Honoring our nation’s veterans


Kelly Hopkins - Contributing columnist



I was recently asked why I constantly speak about veterans’ issues.

I guess one of the reasons is that only 7 percent of our nation at any time is a veteran and only a small percent of veterans speak up for veterans and their issues.

I would even say that the percentage of elected officials that are veterans is even smaller.

As of July 1, 2017 the United States Census Bureau reports that Clinton County has a veteran population of 3,151. That is about 7 percent of the population of this county. This is the same as the percentage of veterans in our nation.

Currently only 0.4 percent of the nation’s population is serving on active duty. So if around 93 percent of our nation has not served in the military, but enjoy the freedoms that 7 percent protected, I believe we should make sure these veterans are cared for.

This is one of the reasons I continue to write, and to also say a famous quote by President George Washington from 1789: “The willingness with which our young people are likely to serve in any war, no matter how justified, shall be directly proportional as to how they perceive the veterans of earlier wars were treated and appreciated by their country.”

Our great state has led in the care of veterans and was one of the first states to have a Soldiers’ Home. This Soldiers’ Home — which was located where the Dayton VA Hospital is presently and the Nation Soldiers’ Homes were later — was renamed to the Veterans Administration. Ohio also has cared for it veterans by enacting the Ohio Veteran Services and the Ohio Veterans Homes in Sandusky and Georgetown.

In 1992 the Ohio Department of Veterans Services was established to advocate for Ohio’s veterans, with its mission to ensure that veterans’ rights and benefits are pursued and protected and to monitor veterans’ related legislation.

Ohio also established in 1992 the Ohio Veterans Hall of Fame. These distinguished veterans are inducted each year at an annual ceremony held at the Veterans Memorial in Columbus in November.

In May of the following year, a bronze plaque honoring the inductees is enshrined at the IF Mack Building in Sandusky.

Ohio has made a law that each county will have a County Veterans Service Office, to provide financial assistance and support to veterans in filing VA claims.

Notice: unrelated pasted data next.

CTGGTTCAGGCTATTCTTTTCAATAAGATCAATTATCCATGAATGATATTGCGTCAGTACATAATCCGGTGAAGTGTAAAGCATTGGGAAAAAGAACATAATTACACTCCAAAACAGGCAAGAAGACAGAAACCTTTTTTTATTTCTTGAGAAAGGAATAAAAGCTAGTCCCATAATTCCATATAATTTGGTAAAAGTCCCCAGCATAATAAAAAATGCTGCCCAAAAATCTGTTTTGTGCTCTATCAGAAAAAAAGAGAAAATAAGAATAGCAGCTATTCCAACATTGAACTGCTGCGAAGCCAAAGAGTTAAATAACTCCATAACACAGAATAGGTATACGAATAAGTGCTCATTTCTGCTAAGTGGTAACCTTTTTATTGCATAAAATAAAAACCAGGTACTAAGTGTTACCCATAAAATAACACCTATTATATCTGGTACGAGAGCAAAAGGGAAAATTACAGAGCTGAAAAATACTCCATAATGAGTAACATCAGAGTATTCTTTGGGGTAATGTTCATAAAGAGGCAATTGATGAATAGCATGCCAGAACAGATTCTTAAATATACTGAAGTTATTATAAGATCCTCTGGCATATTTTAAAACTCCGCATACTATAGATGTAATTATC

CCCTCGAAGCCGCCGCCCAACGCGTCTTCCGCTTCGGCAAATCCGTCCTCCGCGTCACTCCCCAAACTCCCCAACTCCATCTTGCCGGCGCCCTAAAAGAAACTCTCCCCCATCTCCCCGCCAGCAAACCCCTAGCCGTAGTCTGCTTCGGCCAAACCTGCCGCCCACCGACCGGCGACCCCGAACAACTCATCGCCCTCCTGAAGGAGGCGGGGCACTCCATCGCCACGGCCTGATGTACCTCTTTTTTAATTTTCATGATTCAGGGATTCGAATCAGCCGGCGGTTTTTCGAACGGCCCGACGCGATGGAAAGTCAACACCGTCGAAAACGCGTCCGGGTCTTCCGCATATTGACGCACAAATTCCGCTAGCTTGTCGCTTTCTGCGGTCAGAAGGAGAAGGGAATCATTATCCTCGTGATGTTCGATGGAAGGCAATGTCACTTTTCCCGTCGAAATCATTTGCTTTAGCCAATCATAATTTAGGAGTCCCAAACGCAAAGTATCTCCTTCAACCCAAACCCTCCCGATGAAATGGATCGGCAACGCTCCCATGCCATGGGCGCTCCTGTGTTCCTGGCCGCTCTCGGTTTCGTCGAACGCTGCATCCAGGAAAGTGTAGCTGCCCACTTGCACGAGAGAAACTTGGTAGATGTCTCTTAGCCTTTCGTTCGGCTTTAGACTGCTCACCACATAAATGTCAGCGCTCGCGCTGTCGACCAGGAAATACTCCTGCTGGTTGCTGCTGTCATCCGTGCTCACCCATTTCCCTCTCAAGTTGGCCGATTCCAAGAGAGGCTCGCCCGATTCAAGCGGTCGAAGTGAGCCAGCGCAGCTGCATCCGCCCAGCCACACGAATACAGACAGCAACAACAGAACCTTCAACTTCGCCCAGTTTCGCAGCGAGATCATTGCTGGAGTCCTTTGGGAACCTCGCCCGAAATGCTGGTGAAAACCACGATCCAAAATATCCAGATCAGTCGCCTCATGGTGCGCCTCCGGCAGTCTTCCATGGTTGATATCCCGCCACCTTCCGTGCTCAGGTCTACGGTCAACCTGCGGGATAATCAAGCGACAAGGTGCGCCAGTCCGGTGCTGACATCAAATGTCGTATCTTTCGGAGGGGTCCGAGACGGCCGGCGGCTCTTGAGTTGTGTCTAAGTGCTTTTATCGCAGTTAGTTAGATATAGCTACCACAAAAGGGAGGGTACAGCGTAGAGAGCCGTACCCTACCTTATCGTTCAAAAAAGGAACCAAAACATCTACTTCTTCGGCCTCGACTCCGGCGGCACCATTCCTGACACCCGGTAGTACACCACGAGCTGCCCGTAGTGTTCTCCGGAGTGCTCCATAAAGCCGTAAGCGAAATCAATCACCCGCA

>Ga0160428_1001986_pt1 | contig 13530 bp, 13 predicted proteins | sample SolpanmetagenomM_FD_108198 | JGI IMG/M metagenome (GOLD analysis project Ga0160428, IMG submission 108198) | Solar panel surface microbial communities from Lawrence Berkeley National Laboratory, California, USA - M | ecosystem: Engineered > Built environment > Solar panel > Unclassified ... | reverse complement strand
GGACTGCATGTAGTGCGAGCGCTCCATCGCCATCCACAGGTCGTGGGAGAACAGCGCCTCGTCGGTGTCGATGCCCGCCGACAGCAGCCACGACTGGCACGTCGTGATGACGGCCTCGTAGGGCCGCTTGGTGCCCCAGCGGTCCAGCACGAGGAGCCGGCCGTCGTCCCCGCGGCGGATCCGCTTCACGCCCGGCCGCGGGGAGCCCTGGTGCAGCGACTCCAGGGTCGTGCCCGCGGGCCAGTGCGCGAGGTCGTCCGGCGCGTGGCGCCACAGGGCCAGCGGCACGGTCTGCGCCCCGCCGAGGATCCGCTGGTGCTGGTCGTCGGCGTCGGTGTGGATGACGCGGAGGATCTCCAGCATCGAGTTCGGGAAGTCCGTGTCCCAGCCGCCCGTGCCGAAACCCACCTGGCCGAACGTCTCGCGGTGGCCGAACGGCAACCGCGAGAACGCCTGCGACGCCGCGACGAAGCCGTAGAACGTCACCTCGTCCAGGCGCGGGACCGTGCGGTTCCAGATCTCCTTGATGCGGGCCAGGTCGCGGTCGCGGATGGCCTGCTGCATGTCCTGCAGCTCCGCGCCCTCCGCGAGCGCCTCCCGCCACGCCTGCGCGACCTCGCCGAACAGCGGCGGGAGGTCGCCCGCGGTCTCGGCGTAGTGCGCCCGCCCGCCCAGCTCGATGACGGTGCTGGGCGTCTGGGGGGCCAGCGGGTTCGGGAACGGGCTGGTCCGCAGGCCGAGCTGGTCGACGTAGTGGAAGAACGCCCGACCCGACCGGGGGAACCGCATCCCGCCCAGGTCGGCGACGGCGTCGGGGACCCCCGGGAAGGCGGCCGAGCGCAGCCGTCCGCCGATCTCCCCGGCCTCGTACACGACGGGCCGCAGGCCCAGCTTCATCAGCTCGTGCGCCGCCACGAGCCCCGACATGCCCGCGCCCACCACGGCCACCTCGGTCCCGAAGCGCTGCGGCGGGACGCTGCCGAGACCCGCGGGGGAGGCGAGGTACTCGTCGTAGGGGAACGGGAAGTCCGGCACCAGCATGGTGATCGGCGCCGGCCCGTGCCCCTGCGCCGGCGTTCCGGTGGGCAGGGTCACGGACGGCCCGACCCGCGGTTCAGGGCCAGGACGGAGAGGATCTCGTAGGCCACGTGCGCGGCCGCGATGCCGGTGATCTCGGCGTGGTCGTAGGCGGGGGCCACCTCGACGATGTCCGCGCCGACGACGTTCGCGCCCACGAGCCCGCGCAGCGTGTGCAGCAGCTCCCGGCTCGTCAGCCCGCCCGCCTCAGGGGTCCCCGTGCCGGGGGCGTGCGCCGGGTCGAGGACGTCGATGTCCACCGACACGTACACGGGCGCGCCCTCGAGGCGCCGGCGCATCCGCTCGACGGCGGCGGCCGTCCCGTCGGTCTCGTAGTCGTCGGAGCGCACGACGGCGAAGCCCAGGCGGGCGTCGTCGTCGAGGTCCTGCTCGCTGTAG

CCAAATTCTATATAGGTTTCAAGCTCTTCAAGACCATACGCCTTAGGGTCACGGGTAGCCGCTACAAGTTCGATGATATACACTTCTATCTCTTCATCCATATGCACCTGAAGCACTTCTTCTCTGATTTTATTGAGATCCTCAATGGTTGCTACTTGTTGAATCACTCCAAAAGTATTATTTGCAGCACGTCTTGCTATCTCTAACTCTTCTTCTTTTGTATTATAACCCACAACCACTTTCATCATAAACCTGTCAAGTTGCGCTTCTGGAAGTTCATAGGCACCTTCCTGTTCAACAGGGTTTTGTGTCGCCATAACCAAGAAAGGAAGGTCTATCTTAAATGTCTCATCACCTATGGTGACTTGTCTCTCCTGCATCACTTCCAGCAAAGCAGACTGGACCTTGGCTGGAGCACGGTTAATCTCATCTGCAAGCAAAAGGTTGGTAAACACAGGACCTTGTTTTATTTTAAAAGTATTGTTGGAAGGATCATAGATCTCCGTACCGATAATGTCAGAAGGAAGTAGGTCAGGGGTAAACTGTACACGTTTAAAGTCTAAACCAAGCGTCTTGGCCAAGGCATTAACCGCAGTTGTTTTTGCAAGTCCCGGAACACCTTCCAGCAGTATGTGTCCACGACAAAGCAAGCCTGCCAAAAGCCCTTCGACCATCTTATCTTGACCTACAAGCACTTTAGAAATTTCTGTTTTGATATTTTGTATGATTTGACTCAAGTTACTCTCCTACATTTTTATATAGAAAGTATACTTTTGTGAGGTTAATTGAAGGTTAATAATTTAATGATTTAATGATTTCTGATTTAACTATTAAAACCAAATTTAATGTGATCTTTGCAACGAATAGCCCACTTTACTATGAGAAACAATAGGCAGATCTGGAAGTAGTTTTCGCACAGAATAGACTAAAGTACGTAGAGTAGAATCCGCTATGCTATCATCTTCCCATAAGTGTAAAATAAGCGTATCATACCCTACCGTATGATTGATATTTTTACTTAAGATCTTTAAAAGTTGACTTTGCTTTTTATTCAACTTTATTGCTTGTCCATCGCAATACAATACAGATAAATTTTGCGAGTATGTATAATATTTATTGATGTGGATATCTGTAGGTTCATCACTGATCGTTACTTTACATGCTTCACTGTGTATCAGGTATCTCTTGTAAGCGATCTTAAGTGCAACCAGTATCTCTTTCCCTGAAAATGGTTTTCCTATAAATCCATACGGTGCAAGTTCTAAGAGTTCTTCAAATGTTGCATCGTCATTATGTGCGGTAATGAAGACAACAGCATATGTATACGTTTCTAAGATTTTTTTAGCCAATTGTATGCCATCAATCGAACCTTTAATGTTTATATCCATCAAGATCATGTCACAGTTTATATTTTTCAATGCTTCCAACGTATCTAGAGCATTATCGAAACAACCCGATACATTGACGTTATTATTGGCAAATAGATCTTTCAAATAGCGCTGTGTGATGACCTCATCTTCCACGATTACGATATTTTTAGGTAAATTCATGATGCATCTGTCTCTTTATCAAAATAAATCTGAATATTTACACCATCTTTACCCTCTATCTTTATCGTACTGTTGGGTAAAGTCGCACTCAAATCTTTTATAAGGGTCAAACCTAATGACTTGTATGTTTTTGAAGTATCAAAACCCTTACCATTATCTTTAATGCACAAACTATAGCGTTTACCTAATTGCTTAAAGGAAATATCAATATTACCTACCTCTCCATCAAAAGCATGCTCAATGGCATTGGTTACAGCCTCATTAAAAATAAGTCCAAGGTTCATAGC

Clinton County residents have also had a great understanding of veterans’ worth in our community.

Clinton Countians have erected monuments and dedicated roadways and parks to veterans. Clinton Countians have also shared their respect and honor to veterans on holidays, parades, and recently on sending veterans to Washington, D.C. on Honor Flights.

The Village of Blanchester honored its veterans by posting banners throughout the village. The City of Wilmington is now engaged in a banner program to honor veterans as well.

As this 100th anniversary of the ending of World War I approaches, we as a country and a community should be honoring and educating our citizens about Veterans Day.

Veterans Day was formed for us, as Americans, to reflect, honor and celebrate the service of all veterans of this country.

Veterans Day was formed by combining two holidays, Armistice Day (which was celebrated every year on Nov. 11 to commemorate the armistice signed between the Allies of World War I and Germany) and Remembrance Day (which was observed on Nov. 11 to recall the end of hostilities of World War I on that date in 1918).

On June 1, 1954, Congress replaced “Armistice” with “Veterans” and it has been known as Veterans Day ever since.

Kelly Hopkins is the Past All-State Post Commander for VFW Post 6710, President of the Clinton County Leadership Institute and Chief Bailiff of the Clinton County Common Pleas Court.

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Kelly Hopkins

Contributing columnist